Lessons in Faculty Activism from Fort Lewis College


While certain aspects of ASU’s challenges are undeniably singular, we need to recognize that we are far from alone. Less than 3 hours to the west of Alamosa, Fort Lewis College has been experiencing many of the same trials as ourselves.

They too are a small Colorado state institution facing declining enrollment. They too look to demographics, the economy, and changing student preferences to explain their steady decline. They too hope against hope that fresh leadership will somehow be able to reverse the trend. Like Adams, Fort Lewis is considering a panoply of strategies to combat dropping enrollment, including but not limited to implementing a name change from “college” to “university” and placing a greater emphasis on STEM disciplines.

Like Adams, they also face daunting fiscal shortfalls and have been engaging in intensive contingency planning to cut their annual budget by up to $4.5 million. They as well are offering voluntary employment-separation “incentives”. And until last week they also had been actively considering – despite not taking the appropriate measure of declaring fiscal exigency – far more drastic personnel and program cuts, including the elimination of tenured and tenure-track faculty. Their faculty have similarly come to realize – too late – that their handbook provides only weak protections against such overreaching administrative cost-cutting actions.


In many ways, Fort Lewis College is a sister institution to Adams State. Until 2002, we were formally connected with each other via a shared multi-institutional board of trustees. We both share the same important mission to serve a diverse population in a rural location. There is one key difference between Fort Lewis College and Adams State University, though: the Fort Lewis faculty, via their Faculty Senate and their campus American Association of University Professors (AAUP) chapter, have been actively engaging their administration. They organized, they studied the fiscal situation, and they went back to administration with an independent, detailed analysis of where savings might be found that would obviate the need to eliminate faculty positions. They also enlisted the larger voice of the Colorado Conference of the AAUP to add strength to their own.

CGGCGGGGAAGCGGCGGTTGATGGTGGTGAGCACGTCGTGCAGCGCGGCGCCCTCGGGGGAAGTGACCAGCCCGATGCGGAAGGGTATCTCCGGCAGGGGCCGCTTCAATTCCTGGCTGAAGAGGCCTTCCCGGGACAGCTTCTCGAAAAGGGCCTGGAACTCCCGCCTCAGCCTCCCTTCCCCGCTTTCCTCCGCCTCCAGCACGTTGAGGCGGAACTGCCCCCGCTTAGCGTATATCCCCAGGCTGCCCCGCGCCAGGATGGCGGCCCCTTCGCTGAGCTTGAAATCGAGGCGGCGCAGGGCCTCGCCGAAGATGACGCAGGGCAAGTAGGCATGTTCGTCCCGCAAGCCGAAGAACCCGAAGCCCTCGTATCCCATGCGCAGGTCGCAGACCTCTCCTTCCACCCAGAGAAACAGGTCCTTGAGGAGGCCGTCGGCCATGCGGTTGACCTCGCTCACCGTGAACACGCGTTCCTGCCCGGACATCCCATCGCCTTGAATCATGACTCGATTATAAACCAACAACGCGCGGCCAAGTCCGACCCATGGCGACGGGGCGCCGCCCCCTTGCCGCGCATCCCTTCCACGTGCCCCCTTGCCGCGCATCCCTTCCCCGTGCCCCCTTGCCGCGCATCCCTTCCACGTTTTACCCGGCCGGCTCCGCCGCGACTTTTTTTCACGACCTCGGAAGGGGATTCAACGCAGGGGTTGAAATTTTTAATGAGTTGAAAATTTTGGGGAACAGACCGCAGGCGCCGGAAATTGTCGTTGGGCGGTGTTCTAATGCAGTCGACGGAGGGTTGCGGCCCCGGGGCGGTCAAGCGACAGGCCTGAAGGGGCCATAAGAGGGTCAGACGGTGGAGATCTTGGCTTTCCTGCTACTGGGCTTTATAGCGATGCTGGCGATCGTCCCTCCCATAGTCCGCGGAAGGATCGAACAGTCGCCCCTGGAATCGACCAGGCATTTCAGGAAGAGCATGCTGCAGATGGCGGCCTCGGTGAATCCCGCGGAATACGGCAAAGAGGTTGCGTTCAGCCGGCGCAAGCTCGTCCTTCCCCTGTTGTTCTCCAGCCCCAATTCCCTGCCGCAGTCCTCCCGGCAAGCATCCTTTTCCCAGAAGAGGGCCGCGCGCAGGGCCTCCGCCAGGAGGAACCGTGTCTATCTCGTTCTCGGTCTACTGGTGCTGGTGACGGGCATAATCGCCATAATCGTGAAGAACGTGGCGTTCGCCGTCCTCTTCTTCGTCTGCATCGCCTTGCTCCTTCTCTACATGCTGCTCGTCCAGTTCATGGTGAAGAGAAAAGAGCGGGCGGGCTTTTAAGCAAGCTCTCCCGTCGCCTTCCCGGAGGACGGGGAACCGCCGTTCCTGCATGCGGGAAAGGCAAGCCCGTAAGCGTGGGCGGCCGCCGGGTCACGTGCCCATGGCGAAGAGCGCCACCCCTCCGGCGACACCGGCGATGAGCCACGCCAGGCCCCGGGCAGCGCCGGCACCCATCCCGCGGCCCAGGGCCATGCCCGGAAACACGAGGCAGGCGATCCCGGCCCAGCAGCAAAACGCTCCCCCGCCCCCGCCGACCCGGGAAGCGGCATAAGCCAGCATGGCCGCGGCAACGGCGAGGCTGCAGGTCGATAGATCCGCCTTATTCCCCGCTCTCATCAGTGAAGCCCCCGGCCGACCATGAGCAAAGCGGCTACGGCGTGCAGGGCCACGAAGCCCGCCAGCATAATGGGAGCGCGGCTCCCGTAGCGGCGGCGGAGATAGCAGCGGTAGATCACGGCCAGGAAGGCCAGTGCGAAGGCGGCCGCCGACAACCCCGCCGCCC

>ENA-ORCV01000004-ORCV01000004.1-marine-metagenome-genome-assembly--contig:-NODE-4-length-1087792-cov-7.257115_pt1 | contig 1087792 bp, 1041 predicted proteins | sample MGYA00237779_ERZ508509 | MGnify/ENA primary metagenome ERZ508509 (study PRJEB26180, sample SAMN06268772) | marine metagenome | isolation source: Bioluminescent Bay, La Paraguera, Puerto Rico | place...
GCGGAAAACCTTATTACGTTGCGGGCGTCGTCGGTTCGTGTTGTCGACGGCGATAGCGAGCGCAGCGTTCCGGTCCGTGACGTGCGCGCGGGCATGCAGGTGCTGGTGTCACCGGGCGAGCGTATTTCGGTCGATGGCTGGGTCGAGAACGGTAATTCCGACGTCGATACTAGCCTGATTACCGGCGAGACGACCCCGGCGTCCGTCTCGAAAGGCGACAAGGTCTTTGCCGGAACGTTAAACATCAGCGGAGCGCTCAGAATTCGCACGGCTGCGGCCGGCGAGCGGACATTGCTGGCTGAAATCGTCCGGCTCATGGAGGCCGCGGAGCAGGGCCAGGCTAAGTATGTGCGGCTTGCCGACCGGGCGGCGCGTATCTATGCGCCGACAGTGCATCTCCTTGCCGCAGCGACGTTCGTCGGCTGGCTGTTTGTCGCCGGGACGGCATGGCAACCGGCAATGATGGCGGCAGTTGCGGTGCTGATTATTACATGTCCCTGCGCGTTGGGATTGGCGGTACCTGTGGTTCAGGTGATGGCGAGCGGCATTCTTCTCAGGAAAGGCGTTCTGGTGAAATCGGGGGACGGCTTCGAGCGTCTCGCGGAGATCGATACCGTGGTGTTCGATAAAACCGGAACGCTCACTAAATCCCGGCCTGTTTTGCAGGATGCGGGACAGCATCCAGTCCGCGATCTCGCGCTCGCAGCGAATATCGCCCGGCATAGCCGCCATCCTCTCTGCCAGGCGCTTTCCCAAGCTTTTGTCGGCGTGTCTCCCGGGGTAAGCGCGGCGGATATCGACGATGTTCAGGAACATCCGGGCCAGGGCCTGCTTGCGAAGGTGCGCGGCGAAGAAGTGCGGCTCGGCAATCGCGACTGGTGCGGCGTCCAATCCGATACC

And they’ve succeeded. A week ago, during the 11th hour of intensive budget negotiations, Fort Lewis College president Dene Kay Thomas interceded and declared that no tenured or tenure-track people would be eliminated as part of budget reductions. And she explicitly cited her agreement with the AAUP as a reason for doing so. The Fort Lewis faculty are justifiably pleased with her decision, but they are not resting easy. They are now actively working on the next logical step – to strengthen handbook protections for academic faculty and the tenure model in order to stave off any future challenges.


The editorial staff of Watching Adams encourages all to read the January 3, 2018 letter written by the AAUP Colorado Conference in support of Fort Lewis faculty. This letter clearly influenced President Thomas’s positive and wise decision to respect tenure protections. The letter, though, only underscored and bolstered the already active efforts of Fort Lewis faculty to address the issues themselves at a local level, directly with their administration. The adage is old but true: “Help comes to those who help themselves.” Acquiescence is not a viable strategy. Adams State faculty should look to Fort Lewis College as a model for how to approach our own current situation.

Perhaps it is too little and too late to be delivering this message. As has been pointed out multiple times on Watching Adams and in Faculty Senate meetings, the Adams State faculty handbook is too weak to adequately protect faculty from the current machinations of administration, and it’s too late to try to fix the handbook for our present predicament. It’s too late to be appealing to the Colorado AAUP for a timely letter of support, and an AAUP letter would be insufficient anyway in the absence of any other faculty initiatives. If the ASU faculty won’t now stand up for their own rights and for each other, even at this late hour, there’s just not much the AAUP can – or perhaps should – do at this point on our behalf.

In the end, perhaps this message is best seen as a future missive for other institutions – a cautionary tale for others to not to repeat the mistakes of Adams State, and a warning that passivity is not a strategy. Perhaps the entire Watching Adams site will someday be seen as a case study for other campuses as to what happens in the absence of consistent external reviews, functional shared governance, institutional accountability, administrative transparency, and a commitment to healthy campus culture.

Or perhaps this is a final call to action that will finally be heard and heeded. If Fort Lewis can successfully defend faculty lines, why can’t we?